Red en­velopes a bless­ing or bur­den?

Global Times – Metro Beijing - - TWOCENTS - By Elena He Page Edi­tor: li­u­meng@glob­al­times.com. cn

My bestie Ying is planning her wed­ding. As her brides­maid, I’m help­ing her with most of the ar­range­ment, and for the first time, I have started to doubt the ra­tio­nal­ity of giv­ing red en­velopes.

It is cus­tom­ary for guests to share in the happy oc­ca­sion and give a red en­ve­lope to ex­press their good wishes and bless­ings for the new­ly­weds. But as my bestie made her list, she found it dif­fi­cult to de­cide who to in­vite.

“I feel like I am ask­ing them for money,” she said. “It feels ter­ri­ble. I don’t want to owe any­one any­thing.”

She feels it’s ok to ac­cept red en­velopes from close friends but feels em­bar­rassed about tak­ing money from peo­ple she does not feel very close to, hence the dilemma. If she in­vites peo­ple she is not close to, she has to ac­cept their money, and if she doesn’t in­vite them, they might feel dis­re­spected.

Ying and her fi­ancé have been to­gether for years and many of her ac­quain­tances know about their up­com­ing mar­riage: friends, neigh­bors, col­leagues and their bosses. The list is long, and it seems that she has a lot of de­ci­sions to make.

What’s even worse is that Ying wants her wed­ding to be in Septem­ber, but her mother wants it to be held be­fore her re­tire­ment in July. Her mom sees her wed­ding as a chance to re­claim some of the money she spent giv­ing red en­velopes to her ac­quain­tances, their sons or daugh­ters, her ac- quain­tances’ ac­quain­tances and so on.

I just can­not help think­ing how ridicu­lous this whole thing is. The tra­di­tion, once full of sin­cere bless­ings from friends and fam­ily, has some­how be­come an eco­nomic bur­den for both the guests and the or­ga­niz­ers. It’s like a vi­cious cy­cle, push­ing peo­ple to give and take, some­times un­will­ingly.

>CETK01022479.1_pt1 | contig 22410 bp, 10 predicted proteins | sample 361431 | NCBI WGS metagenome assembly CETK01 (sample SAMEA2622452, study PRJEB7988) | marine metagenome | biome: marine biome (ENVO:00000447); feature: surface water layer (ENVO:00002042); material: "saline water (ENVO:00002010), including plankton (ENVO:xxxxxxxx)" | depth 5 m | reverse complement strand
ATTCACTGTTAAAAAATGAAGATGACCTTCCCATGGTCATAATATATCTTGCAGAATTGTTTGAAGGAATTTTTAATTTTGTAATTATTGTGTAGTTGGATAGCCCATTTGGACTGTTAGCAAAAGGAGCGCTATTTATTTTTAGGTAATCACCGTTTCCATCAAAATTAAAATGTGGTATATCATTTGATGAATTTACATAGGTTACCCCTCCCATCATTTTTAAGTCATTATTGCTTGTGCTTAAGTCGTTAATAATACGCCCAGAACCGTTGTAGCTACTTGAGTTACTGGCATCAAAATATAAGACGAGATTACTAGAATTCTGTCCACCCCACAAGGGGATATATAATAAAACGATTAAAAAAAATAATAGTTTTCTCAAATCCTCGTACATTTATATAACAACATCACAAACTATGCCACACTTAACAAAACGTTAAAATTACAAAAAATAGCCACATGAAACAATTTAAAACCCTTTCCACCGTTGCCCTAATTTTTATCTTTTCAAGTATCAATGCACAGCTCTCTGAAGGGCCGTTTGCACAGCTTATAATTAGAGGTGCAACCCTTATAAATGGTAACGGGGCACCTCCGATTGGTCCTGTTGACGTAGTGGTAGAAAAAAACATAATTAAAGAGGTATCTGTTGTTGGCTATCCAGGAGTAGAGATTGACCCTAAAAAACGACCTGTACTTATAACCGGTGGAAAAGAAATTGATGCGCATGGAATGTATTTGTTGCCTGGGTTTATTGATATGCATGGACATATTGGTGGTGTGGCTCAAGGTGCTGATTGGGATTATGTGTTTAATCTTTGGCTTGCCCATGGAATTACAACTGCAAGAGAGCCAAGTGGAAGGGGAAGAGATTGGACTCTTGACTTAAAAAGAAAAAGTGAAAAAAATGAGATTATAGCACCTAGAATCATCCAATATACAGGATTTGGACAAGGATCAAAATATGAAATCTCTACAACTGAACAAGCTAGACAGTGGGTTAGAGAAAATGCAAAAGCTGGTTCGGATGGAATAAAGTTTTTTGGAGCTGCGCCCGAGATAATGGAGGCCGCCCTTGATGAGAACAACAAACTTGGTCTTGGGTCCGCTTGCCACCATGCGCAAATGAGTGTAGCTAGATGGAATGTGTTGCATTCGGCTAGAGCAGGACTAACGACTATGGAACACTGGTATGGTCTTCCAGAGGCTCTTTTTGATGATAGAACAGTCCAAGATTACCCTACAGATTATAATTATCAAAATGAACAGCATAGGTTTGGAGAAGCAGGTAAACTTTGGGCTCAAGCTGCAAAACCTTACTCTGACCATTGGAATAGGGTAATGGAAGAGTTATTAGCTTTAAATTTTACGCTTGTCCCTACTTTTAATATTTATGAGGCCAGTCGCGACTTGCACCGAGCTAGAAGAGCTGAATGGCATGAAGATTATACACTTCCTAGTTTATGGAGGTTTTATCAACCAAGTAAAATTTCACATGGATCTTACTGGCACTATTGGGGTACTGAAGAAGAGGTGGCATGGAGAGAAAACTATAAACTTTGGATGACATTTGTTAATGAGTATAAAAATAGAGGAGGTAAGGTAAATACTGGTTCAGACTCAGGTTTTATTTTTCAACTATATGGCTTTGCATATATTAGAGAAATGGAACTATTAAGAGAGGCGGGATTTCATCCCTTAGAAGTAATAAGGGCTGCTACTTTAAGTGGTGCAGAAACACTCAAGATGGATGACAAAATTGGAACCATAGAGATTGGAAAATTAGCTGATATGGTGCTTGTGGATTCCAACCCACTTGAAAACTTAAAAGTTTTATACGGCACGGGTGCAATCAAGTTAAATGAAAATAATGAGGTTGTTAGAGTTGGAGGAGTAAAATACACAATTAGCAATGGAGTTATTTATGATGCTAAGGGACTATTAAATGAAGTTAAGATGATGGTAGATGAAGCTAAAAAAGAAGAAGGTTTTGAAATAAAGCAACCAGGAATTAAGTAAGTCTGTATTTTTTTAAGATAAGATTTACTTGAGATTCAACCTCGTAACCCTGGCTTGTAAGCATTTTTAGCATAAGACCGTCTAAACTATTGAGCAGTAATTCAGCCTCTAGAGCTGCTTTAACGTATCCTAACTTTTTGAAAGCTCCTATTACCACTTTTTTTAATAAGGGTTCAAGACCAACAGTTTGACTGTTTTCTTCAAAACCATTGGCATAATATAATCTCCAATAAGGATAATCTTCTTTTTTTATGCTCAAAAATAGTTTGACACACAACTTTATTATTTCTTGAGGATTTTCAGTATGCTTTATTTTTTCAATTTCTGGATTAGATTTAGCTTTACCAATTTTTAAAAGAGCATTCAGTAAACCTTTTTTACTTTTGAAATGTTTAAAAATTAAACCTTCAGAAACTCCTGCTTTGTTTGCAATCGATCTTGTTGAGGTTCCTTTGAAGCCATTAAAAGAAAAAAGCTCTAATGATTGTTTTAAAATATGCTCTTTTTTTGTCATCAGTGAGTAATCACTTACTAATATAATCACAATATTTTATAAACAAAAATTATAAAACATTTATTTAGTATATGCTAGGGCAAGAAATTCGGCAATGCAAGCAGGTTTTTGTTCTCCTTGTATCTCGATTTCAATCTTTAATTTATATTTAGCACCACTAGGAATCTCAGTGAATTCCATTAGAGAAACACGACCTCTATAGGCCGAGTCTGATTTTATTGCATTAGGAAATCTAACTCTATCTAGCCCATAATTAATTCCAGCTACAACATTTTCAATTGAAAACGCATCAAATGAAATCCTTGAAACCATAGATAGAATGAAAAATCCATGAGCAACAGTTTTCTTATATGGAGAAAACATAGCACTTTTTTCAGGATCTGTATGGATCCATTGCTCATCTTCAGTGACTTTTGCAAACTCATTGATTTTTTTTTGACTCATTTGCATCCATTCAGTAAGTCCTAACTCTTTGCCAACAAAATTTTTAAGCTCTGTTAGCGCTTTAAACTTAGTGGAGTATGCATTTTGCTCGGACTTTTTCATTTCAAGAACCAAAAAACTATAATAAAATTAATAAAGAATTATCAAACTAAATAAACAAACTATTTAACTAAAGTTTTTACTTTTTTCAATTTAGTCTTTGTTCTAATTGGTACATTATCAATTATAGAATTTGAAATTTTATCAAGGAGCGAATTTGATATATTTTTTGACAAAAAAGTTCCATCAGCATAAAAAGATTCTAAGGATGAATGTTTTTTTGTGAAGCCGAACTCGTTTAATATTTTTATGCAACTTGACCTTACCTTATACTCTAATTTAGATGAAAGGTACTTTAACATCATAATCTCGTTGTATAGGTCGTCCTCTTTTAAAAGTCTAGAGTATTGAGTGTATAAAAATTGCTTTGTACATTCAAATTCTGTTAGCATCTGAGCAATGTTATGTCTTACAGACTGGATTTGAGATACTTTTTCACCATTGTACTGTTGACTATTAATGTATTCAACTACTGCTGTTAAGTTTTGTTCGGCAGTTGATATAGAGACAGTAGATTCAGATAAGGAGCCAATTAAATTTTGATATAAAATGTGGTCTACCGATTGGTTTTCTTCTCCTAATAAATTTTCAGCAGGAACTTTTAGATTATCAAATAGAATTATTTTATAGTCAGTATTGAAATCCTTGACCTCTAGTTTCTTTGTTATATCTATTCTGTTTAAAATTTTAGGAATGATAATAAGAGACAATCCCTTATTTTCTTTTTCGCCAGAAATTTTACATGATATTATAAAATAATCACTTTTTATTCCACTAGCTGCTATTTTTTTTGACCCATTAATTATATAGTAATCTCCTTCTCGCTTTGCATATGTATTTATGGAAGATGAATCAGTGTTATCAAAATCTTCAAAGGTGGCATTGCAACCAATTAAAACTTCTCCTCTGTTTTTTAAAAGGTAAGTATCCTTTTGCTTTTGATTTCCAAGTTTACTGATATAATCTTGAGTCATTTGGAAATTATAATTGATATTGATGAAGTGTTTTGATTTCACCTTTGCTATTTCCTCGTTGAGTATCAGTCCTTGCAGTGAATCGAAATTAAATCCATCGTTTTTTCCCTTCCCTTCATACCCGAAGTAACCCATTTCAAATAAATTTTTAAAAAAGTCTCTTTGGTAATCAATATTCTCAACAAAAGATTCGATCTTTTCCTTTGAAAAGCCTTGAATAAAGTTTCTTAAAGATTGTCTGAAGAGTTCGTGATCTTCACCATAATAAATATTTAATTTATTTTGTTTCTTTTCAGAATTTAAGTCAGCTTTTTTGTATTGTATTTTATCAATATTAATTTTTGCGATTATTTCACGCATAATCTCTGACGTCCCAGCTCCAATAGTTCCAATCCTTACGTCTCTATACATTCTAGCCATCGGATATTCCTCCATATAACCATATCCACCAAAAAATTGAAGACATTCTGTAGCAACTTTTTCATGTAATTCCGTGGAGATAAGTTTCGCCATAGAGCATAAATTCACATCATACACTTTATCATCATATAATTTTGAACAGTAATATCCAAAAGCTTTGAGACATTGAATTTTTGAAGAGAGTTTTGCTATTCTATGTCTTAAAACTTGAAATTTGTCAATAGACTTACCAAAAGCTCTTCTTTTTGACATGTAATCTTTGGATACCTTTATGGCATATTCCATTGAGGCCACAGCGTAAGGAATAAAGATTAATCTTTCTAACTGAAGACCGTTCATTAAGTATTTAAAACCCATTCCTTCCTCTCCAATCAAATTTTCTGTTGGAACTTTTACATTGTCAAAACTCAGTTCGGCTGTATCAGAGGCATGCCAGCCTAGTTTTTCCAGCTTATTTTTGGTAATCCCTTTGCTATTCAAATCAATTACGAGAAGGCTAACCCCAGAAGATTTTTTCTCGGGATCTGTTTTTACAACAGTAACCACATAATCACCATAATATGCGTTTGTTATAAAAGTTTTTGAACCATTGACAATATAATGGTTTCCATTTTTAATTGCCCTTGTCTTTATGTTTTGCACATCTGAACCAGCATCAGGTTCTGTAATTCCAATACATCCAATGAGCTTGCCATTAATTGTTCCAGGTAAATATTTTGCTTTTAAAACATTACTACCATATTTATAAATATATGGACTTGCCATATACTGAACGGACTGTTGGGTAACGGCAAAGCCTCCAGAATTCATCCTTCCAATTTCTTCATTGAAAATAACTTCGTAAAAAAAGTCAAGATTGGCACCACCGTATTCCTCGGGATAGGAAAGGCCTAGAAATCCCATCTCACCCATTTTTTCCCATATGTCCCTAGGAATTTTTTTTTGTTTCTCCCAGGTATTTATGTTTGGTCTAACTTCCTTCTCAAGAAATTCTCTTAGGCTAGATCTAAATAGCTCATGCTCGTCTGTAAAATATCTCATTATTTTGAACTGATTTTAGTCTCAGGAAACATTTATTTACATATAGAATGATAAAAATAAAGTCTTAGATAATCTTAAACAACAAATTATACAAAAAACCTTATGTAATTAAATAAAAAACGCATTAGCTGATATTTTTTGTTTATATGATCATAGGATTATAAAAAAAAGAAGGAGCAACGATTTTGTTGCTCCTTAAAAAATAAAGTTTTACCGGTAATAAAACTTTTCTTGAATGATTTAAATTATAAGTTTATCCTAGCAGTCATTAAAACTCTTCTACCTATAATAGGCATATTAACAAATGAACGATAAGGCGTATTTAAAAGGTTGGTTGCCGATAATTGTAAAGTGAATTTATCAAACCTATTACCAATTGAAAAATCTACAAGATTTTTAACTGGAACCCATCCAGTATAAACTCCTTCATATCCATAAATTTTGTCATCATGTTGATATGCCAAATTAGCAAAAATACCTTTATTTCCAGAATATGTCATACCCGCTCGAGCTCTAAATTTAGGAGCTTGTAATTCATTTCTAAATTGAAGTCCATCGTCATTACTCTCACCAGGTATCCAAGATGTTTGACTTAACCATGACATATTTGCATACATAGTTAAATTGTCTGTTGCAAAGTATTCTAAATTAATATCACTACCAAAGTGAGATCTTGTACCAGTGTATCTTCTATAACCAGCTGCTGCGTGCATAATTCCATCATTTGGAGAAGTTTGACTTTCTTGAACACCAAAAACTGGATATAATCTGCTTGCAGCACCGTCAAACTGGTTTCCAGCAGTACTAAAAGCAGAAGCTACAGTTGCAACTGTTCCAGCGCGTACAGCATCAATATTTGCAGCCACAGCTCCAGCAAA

The red en­ve­lope cus­tom has be­come an ex­cuse to col- lect money and has even given rise to com­pe­ti­tion. When I re­ceive wed­ding in­vi­ta­tions from ac­quain­tances, it is not easy to de­cide how much money I should give. I don’t want to give too much be­cause we are just ca­sual friends, but if I give less than others, it will look bad. Some­times, I end up call­ing around among our com­mon friends to dis­cuss how much money would be suit­able for the red en­ve­lope. The tra­di­tion of giv­ing money at a wed­ding started in the Ming Dy­nasty (1368-1644). Back then the econ­omy was un­der­de­vel­oped, and fam­i­lies were too poor to pro­vide for new cou­ples. So, their rel­a­tives and friends would give them red en­velopes to sup­port them and boost the start of their life to­gether. Later, when those helpers had their turn­ing point in life, for ex­am­ple, a wed­ding or a fu­neral, the cou­ple would give them money to sup­port them in their time of need. Hence, a cir­cle of mu­tual sup­port came into be­ing. How­ever, the old tra­di­tion seems to have lost its value in mod­ern so­ci­ety. What do you think? Does giv­ing a red en­ve­lope still re­flect the giver’s gen­uine wish to lend sup­port? I find it hard to say.

Il­lus­tra­tions: Luo Xuan/GT

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